Hot Lips, baby! Bill Brown and his Brownies really put something together on this side, recorded for the Brunswick label in 1927. This full combo performance featuring brass, reeds, banjo, tuba, piano, washboard and percussion is as air-tight as it is humorous and fun. Note, the record label states plainly: “For Dancing.” They weren’t kidding! This is so hot, you’re gonna need some lip balm.
Born in Canada in 1900, keyboardist and composer Hartzel “Tiny” Parham grew up mostly in Kansas City. As a young man, Parham relocated to Chicago where he established himself as a bandleader and also worked as an arranger and talent scout for Paramount Records. He cut numerous sides for Victor Records, under the name Tiny Parham and His Musicians. Here is one of those classic sides, the ebullient and musically very advanced “Washboard Wiggles.” You had to be on your toes to keep up with this cat, and they were, and they did! Enjoy.
This uptempo instrumental romp from Syd Valentine’s Patent Leather Kids features some expert piano, banjo, and trumpet work. The players perform solo and together in a tightly arrangement they called “Rock And Gravel.” Hailing from Indianpolis, Indiana, the group’s main personnel were Syd Valentine, James Helm and Paul George. When the trio played live however, they often had as many as ten pieces in their orchestra. They recorded six songs accompanying Blues singer Hattie Snow, and a few more instrumentals on their own, on the same day that this number was recorded. Enjoy!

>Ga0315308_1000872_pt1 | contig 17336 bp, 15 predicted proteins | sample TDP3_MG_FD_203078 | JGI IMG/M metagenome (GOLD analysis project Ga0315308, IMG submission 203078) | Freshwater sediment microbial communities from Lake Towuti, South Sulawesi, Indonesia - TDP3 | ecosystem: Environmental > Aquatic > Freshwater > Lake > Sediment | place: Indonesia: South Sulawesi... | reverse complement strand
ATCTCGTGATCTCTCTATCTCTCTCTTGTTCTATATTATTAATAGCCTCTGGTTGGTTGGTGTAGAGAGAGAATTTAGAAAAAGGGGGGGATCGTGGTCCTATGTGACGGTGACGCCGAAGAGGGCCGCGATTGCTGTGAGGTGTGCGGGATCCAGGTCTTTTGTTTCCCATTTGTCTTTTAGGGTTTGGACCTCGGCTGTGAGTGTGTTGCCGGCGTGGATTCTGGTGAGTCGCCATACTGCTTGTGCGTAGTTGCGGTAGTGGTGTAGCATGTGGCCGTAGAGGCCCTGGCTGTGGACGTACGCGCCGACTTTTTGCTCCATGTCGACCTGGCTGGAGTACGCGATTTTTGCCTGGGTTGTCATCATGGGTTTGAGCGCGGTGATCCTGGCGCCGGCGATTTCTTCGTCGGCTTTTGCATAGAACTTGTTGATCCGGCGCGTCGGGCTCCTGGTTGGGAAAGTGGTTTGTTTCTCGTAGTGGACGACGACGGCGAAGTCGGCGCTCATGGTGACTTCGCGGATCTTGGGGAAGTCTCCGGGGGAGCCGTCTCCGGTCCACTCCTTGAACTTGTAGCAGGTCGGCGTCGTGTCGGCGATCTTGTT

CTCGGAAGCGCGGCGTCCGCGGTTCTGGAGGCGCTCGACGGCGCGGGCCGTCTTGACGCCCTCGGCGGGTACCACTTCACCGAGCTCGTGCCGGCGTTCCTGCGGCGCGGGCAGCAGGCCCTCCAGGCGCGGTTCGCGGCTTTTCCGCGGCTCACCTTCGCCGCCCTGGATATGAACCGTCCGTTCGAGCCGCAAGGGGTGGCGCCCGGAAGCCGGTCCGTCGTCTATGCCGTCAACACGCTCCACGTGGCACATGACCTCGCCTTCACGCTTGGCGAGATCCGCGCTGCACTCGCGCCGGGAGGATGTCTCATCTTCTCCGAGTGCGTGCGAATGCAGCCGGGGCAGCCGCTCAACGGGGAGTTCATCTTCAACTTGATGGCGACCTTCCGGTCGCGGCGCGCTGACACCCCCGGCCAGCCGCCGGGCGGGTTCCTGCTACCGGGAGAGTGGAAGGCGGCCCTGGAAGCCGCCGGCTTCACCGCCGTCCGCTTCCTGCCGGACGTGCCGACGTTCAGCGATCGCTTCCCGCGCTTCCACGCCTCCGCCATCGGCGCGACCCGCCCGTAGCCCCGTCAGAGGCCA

Another important figure in early Jug Music, Clifford Hayes was born in 1895 in Glasgow, Kentucky. Hayes played fiddle with the Earl McDonald Jug Band in nearby Louisville, the birthplace of Jug music. He later started his own band, and recorded with Sarah Martin and other notables. Jug music was a huge social and musical phenomenon in the late 19th and early 20th century, which happened to coincide with the dawn of recorded music. We are fortunate to have these clear audio glimpses into the past, and “Dance Hall Shuffle” more than lives up to its name. Such a great ensemble performance of piano, guitar, banjo, washboard, fiddle and the kitchen sink.
Named after the Quality Cafe in Los Angeles, Harvey Brooks Quality Four was one of several bands formed by pianist Harvey Brooks with clarinet and sax man, Paul Howard. Here is their instrumental version of the classic American murder ballad, “Frankie and Johnny.” This song has been recorded and released both vocally and instrumentally a whopping 256 times at least, by a who’s-who of music greats from America and around the world. This was one of the first.